Toyota Concerned About Market Viability of Plug-ins, Sees Clear Path to Commercialization of Fuel Cell Technology in 2015
Based on its 15 years of experience with advanced battery technology and the now-mainstream Prius, Toyota has key unanswered questions regarding market acceptance of plug-in hybrid and electric vehicles and who the target buyers—in numbers sufficient to meet California ZEV mandates—might be, according to Michael O’Brien, Toyota’s US corporate manager for advanced technology vehicle planning. O’Brien was speaking at the California Air Resources Board’s ZEV Technology Symposium in Sacramento, California.
As Toyota learned with the introduction of the Prius and its efforts on the 2002 RAV4 EV, O’Brien said, it is difficult to force technology adoption by consumers. The current state of market readiness of plug-in hybrid and electric vehicles presents serious challenges, particularly in mass production, given issues including range; cost; a charging time still longer than a conventional gasoline refueling; a broad variation in battery pack life, and the lack of infrastructure. “Creating consumer demand for mandated advanced technology vehicles will require substantial government engagement at all levels.”
California first adopted its Zero Emission Vehicle (ZEV) regulation in 1990 as part of the Low Emission Vehicle Program. Modified several times since, it establishes required sales levels for a range of very low and zero-emissions vehicles. The California ARB is in the process of redesigning its Zero Emission Vehicle (ZEV) program to affect the 2015+ model years, with a focus on reducing greenhouse gases as well as criteria pollutants, and with an emphasis on plug-in hybrid, electric and fuel cell vehicles. (Earlier post.)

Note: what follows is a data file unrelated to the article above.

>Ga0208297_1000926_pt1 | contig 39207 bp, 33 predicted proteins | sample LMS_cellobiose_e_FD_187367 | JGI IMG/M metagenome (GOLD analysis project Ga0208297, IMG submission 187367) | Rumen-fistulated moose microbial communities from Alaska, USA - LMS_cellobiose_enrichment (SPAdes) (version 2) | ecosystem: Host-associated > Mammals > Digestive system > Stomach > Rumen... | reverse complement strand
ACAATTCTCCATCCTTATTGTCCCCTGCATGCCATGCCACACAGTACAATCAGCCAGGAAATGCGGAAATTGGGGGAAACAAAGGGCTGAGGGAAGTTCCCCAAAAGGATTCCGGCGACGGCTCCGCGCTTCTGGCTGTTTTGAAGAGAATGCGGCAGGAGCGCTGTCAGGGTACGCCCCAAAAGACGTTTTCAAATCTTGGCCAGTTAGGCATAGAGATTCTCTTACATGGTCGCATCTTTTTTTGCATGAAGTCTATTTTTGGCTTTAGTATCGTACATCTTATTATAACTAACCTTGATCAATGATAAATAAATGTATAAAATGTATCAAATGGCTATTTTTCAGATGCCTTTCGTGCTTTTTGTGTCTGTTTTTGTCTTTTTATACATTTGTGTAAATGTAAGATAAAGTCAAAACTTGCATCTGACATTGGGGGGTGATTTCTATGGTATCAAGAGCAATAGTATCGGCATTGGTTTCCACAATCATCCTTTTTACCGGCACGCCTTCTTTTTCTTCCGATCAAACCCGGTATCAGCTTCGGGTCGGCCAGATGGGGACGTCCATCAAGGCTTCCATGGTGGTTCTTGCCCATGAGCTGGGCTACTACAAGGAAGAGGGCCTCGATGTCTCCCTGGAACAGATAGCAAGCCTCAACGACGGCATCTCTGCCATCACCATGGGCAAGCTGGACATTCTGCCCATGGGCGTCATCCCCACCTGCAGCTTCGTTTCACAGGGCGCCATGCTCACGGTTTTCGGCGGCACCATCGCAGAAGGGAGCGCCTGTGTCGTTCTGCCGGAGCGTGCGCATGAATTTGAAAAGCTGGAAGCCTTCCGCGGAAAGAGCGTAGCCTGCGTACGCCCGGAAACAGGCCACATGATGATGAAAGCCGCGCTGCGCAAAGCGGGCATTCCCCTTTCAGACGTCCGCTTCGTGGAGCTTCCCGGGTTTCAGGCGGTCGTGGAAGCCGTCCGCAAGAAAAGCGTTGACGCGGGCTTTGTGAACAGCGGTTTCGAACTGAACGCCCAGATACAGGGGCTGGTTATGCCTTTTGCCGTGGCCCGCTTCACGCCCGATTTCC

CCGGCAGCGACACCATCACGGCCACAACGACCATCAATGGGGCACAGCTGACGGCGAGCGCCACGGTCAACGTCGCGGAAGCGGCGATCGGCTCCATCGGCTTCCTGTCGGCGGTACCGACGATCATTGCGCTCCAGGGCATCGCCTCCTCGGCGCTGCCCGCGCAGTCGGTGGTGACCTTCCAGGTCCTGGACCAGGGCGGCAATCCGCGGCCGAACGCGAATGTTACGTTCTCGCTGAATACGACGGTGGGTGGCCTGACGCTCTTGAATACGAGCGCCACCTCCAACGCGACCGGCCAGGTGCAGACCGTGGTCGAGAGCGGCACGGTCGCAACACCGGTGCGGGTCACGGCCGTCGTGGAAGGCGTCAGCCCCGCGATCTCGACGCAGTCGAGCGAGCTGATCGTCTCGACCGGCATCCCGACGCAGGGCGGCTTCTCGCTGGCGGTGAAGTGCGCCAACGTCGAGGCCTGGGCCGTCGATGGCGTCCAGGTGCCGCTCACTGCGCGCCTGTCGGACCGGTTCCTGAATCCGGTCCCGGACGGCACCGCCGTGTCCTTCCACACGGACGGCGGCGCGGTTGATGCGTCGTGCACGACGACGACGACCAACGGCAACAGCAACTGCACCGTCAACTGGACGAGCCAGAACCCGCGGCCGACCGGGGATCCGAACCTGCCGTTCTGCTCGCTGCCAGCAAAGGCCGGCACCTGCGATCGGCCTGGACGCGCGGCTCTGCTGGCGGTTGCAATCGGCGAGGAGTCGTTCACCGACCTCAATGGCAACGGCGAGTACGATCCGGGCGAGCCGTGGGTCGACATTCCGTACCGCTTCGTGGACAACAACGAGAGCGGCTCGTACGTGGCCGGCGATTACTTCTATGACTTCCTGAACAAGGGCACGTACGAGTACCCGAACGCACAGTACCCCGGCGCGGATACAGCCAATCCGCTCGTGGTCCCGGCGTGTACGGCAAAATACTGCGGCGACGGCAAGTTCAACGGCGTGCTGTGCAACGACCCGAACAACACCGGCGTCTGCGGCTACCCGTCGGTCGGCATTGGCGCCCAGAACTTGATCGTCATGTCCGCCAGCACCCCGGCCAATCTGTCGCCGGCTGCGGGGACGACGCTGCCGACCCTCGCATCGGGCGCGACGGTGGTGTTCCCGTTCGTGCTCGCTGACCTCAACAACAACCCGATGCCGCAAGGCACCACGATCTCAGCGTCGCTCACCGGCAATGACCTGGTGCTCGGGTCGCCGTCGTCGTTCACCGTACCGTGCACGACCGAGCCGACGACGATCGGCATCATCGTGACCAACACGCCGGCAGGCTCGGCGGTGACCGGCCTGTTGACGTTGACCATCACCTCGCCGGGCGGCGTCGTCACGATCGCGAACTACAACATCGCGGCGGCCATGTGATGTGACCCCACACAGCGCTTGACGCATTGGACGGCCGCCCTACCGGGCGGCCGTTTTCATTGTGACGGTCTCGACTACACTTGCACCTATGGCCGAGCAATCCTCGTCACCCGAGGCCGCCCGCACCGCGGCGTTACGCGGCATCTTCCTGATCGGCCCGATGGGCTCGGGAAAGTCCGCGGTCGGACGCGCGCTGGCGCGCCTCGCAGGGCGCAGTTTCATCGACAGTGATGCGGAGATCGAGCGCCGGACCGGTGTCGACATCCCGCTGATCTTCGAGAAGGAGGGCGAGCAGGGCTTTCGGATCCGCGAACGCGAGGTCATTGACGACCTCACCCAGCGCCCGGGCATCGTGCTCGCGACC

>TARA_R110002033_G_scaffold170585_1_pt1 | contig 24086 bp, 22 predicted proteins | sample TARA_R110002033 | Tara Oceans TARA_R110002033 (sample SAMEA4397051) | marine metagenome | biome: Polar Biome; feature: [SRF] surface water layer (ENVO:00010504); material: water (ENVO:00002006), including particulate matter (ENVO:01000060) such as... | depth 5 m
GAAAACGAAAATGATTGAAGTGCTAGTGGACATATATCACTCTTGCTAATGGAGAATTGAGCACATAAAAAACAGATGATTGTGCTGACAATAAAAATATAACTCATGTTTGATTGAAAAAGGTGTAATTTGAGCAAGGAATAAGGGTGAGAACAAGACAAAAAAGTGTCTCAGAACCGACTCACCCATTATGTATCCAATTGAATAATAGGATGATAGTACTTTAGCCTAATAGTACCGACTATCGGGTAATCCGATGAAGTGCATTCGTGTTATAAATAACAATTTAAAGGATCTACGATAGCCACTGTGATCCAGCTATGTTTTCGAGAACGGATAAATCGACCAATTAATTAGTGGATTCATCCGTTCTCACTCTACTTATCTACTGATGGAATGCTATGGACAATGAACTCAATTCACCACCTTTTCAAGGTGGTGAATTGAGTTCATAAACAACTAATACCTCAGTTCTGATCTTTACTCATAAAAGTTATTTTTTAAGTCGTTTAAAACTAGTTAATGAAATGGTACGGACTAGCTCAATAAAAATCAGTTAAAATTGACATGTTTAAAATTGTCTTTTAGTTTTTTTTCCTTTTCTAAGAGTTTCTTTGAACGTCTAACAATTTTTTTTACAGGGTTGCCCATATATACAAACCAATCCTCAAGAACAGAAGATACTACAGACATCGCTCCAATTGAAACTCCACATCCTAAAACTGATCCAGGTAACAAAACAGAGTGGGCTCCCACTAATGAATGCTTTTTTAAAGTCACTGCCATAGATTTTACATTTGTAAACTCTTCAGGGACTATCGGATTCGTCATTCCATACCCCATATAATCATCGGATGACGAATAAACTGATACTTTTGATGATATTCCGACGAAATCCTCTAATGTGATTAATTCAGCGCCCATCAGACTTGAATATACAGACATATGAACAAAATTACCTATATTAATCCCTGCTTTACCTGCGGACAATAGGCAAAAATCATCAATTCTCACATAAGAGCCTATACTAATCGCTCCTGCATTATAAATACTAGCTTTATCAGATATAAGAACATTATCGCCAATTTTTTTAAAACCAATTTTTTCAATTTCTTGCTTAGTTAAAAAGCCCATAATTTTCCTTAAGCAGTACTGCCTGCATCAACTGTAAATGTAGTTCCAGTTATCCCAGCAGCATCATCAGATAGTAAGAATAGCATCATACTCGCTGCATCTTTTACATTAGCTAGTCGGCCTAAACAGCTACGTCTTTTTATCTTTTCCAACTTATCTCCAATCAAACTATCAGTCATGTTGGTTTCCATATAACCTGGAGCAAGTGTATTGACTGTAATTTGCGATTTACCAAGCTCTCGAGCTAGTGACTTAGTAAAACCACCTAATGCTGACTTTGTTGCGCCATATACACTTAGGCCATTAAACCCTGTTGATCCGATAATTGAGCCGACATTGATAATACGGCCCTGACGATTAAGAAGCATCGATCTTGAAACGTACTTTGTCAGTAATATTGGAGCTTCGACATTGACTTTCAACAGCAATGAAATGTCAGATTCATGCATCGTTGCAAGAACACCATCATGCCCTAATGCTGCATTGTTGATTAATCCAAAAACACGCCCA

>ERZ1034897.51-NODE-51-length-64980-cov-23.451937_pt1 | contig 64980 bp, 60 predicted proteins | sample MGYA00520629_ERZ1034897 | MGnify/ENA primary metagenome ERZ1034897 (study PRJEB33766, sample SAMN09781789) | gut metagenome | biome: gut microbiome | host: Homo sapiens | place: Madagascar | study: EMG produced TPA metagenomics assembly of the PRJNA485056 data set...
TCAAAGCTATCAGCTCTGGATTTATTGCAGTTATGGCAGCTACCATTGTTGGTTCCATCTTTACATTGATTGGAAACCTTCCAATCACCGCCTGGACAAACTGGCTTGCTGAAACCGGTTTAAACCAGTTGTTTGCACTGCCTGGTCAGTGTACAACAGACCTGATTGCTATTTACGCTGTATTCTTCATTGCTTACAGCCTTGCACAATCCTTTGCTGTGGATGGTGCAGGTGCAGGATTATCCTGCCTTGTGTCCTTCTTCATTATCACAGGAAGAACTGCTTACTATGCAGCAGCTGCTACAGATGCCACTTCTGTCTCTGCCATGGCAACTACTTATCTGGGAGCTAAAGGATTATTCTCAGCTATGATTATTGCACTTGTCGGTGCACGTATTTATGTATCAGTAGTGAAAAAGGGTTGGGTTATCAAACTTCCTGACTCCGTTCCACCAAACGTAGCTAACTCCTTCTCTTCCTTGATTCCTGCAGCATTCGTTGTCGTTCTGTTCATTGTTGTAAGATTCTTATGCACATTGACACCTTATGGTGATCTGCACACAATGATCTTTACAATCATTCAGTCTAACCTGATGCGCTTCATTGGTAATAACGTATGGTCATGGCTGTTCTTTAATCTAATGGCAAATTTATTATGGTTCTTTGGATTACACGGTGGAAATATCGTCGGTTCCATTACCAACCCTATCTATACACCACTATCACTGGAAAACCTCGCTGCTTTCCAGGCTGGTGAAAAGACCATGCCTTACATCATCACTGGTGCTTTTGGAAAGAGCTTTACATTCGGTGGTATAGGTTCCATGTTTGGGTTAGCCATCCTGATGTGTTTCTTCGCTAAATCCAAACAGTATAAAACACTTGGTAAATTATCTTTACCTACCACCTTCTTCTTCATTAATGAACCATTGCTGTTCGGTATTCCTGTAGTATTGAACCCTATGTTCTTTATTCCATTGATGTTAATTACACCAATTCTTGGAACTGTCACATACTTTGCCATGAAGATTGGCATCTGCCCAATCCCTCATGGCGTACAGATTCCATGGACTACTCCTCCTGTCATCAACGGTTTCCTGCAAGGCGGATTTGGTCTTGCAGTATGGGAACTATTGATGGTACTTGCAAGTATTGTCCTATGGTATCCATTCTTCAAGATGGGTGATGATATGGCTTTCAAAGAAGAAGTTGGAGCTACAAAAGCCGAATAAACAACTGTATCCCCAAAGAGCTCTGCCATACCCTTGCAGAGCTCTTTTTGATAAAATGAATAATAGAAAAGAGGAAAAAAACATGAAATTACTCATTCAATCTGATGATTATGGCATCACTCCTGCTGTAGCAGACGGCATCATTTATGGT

We are convinced that to reduce greenhouse gas emissions from passenger vehicles anywhere near the overall target of 80%...we are going to need extremely low carbon emitting vehicles...the answer to when we are going to need these vehicles s probably sooner and quicker, so its going to be within the next decade, and that’s going to create a substantial challenge...we need to have multiple technologies in the future and not be tied to one like we are to gasoline now...Some of them may not be successful in the commercial marketplace, but it is unlikely that we will just have one.—Tom Cackette, ARB Chief Deputy Executive Officer, at the ZEV Symposium
O’Brien and Toyota sounded a more cautious note than Brian Verprauskus from Nissan, who discussed Nissan’s LEAF vehicle and program; David Patterson from Mitsubishi on the i-MiEV; and JB Straubel from Tesla Motors. Tesla has its EVs in the market, Nissan and Mitsubishi are poised to enter their EVs in the US soon.
Prius best embodies Toyota’s philosophy on advanced vehicle technology—for vehicles to become true solutions to our climate change and environmental challenges, they must be mass market solutions. It is not enough to build niche vehicles that only a few can afford to buy or fulfill only a small subset of customer needs. We believe at Toyota that hybrids have successfully passed the threshold into the early mass market, perhaps the first advanced [vehicle] technology to achieve that goal. It is this experience and the lessons we have learned from it that shapes and grounds everything we do in the advanced technology vehicle areas.—Michael O’Brien
Toyota has collected extensive data using hybrids, plug-in hybrids and electric vehicles in real-world testing, matching conditions seen in day-to-day use, O’Brien said. This experience has convinced Toyota of three things, he said:
NiMH batteries appear to be the best choice for conventional hybrid vehicles for some time to come.
The higher energy density of lithium batteries will be required for EVs and plug-in hybrids. Cost will remain an issue for years to come, and will not be offset by large scale mass production volumes.
In addition, compared to conventional hybrid vehicles, batteries for EVs and PHEVs will be exposed to very severe usage conditions and wide swings in state of charge. As a result, packs for plug-in hybrids and EVs will have a relatively broader life variation range than packs in conventional hybrids. For this reason, Toyota believes that customers may need to consider replacement of the original battery during the vehicles life, adding in an additional cost factor.
While Toyota is making its best effort with Li-ion to meet broader expectations and societal goals with EVs and PHEVs, there is a need for a battery beyond Li-ion capable of higher energy density, lower cost, and more stable lifetime performance.